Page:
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What is IVDD?

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What is IVDD?

Intervertebral disc disease — or IVDD, as it’s commonly referred to — is all too familiar to dachshund parents, as the disease affects approximately 20–25% of dachshunds. But what exactly is IVDD, and what (if anything) can parents do to protect their doxies?

What is IVDD?

IVDD is a genetic disorder that causes calcification in spinal discs. A healthy spinal disc has a jelly-like center and provides cushioning for the spine when your pup is moving around, but when a dog gets IVDD, the moisture in the disc is lost. When this calcification occurs, the disc expands, putting pressure on the spinal cord, spinal nerve, or spinal nerve roots. Sometimes, IVDD can cause spinal discs to rupture, but in dachshunds, bulging of spinal discs is far more common. IVDD isn’t unique to dachshunds, though — corgis, shih-tzus, beagles, and poodles are among other vulnerable breeds, too. 

What can I do to protect my dachshund from IVDD?

IVDD is painful and alters dachshunds’ day-to-day behavior and abilities, but it’s important to remember that it’s a disease — not an injury. This means that no dog is immune to IVDD. The best thing you can do for your pup is keep them in good shape, and avoid putting excess strain on their spine. A well-balanced diet and regular exercise lay a good foundation for your dachshund’s whole-body health, and limiting the amount of jumping up on furniture and climbing up and down big staircases can also help keep their spines happy. 

Other good practices to get into in order to protect your pup’s spine? Ensure you’re supporting their back when picking up or carrying your dachshund. When they’re on a leash, a harness is usually a safer bet than a collar. There’s no magic bullet prevention technique, but you certainly won’t do any harm by raising as healthy of a dachshund as possible.

How do I know if my dachshund has IVDD?

Catching IVDD early is the best way to reduce the severity of its impact, so knowing what to look out for can save you and your dachshund some pain in the long run. In the majority of affected dachshunds, symptoms start to appear between the ages of 3 and 7. You may notice that your pup is a little more withdrawn or reluctant to play. Because they’re in pain, they may also show signs of aggression or yelp when they’re touched. Their backs may appear hunched or their gait may change as a result of the pressure on their spine, too. If you notice any of these symptoms in your dachshund, it’s worth a trip to the vet — and while you’re at it, add some cushioning to your travel crate to keep your dog as comfortable as possible while you’re en route.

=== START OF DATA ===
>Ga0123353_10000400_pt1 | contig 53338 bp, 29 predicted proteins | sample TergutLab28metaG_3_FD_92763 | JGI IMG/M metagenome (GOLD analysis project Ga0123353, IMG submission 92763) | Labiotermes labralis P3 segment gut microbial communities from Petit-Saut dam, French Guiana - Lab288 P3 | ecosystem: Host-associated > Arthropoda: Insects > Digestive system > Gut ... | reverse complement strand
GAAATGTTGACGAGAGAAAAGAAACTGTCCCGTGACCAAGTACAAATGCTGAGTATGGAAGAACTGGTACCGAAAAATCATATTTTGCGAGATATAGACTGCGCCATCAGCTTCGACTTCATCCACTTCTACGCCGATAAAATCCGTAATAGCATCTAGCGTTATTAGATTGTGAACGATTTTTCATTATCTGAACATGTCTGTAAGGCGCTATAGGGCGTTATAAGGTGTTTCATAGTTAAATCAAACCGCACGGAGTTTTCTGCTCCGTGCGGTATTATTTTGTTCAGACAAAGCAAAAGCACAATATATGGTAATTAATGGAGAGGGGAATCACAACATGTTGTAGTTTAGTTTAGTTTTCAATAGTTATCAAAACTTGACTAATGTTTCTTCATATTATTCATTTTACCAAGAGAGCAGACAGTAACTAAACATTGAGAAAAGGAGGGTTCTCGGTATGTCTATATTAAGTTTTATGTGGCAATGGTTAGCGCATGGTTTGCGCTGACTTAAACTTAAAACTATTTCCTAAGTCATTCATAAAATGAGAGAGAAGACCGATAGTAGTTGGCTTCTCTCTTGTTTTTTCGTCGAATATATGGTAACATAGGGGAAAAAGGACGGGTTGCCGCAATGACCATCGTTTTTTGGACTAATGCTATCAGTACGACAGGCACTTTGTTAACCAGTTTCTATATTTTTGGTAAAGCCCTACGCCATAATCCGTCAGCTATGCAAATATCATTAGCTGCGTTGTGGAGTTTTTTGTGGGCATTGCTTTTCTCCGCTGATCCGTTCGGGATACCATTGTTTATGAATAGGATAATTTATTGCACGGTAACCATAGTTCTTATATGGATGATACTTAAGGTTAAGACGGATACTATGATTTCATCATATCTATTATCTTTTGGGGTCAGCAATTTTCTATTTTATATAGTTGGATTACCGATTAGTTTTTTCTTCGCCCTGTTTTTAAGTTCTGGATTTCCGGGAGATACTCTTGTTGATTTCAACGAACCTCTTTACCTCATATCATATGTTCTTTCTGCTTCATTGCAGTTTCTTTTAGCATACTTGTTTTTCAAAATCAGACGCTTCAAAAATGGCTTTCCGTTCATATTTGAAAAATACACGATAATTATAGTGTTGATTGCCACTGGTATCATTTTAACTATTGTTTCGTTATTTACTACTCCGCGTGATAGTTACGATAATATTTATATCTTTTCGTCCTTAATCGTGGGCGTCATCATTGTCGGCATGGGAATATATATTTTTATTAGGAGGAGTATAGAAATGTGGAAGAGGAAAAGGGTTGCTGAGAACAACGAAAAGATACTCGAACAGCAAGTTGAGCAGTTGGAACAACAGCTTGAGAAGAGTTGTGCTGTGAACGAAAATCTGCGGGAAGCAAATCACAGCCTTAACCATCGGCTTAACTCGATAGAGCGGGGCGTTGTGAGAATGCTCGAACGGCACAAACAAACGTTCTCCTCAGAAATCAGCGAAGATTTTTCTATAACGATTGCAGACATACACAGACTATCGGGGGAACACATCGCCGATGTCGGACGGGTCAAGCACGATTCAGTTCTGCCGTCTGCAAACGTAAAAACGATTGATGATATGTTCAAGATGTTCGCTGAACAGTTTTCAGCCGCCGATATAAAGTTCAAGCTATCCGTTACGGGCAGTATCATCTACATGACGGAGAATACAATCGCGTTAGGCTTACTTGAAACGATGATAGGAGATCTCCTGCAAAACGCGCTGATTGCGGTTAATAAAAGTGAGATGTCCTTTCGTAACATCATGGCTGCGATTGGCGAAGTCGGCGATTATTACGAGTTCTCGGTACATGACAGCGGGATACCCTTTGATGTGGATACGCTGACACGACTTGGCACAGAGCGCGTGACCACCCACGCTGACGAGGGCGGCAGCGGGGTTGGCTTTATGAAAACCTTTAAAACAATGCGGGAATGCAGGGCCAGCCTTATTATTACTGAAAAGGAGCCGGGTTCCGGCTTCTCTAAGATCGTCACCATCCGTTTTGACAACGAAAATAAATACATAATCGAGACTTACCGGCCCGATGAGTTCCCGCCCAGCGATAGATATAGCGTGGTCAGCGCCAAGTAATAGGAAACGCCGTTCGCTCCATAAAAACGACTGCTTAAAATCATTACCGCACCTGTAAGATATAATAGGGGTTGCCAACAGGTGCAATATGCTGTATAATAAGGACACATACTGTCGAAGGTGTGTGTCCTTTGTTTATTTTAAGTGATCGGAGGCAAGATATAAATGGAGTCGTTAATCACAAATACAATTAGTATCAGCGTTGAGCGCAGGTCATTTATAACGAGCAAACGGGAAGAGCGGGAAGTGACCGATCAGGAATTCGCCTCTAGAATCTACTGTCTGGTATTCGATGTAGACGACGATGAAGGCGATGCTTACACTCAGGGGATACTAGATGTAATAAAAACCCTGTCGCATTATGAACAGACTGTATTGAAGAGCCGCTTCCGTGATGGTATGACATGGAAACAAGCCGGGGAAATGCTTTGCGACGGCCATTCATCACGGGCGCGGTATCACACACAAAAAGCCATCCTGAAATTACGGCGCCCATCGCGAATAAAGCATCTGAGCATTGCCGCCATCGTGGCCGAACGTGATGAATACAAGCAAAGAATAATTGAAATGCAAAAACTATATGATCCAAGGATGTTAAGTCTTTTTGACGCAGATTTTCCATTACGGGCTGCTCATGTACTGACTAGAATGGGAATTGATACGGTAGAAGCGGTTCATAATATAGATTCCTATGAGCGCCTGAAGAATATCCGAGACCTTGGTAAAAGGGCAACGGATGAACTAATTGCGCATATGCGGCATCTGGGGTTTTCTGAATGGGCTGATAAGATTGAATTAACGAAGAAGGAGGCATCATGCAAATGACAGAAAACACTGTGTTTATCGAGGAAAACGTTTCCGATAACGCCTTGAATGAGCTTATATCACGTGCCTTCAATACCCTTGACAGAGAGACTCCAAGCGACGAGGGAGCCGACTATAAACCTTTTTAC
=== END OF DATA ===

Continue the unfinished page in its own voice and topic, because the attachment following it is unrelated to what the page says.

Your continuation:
What does treatment look like?

Depending on the severity of a dog’s IVDD, there are two main paths for treatment. The first, a more conservative treatment, relies heavily on crating your dachshund until the pain subsides. Keeping your pup in their crate (except for the necessary bathroom break or gentle snuggle) reduces movement in their spine, allowing any swelling to go down. It’s sort of like the dog equivalent of RICE (rest, ice, compress, and elevate) for human injury. Your vet may recommend medication to help with swelling or pain, too. In addition to crate rest and medication, some owners also rely on an alternative healing modality like acupuncture.

If your dachshund’s IVDD is more serious — your vet will often determine the severity by performing a neurological exam — or if the conservative treatment isn’t working, your vet may recommend surgery. In surgery, any disc material that is putting pressure on the spinal cord (and causing your dachshund a lot of pain) is cleared out. When you see your pup after surgery, their back will likely be shaved and you’ll be able to see the incision. They may also be drowsy from the pain medications used to keep your dachshund comfortable during surgery. Both the drowsiness and the visible incision are temporary, and your pup (with patience!) will heal. Once you bring your dachshund home from surgery, crate rest for about 4–6 weeks is crucial to allow the spine to heal. Many vets also recommend PT for your dachshund to help with rehabilitation.

While it’s no fun for you or your dachshund if they are diagnosed with IVDD, there’s an enormous community of vets and dachshund experts that can help you get the care you need for your pup. In other words, they’ve got your dachshund’s back, literally.

(Photo via @milotheweenie.)

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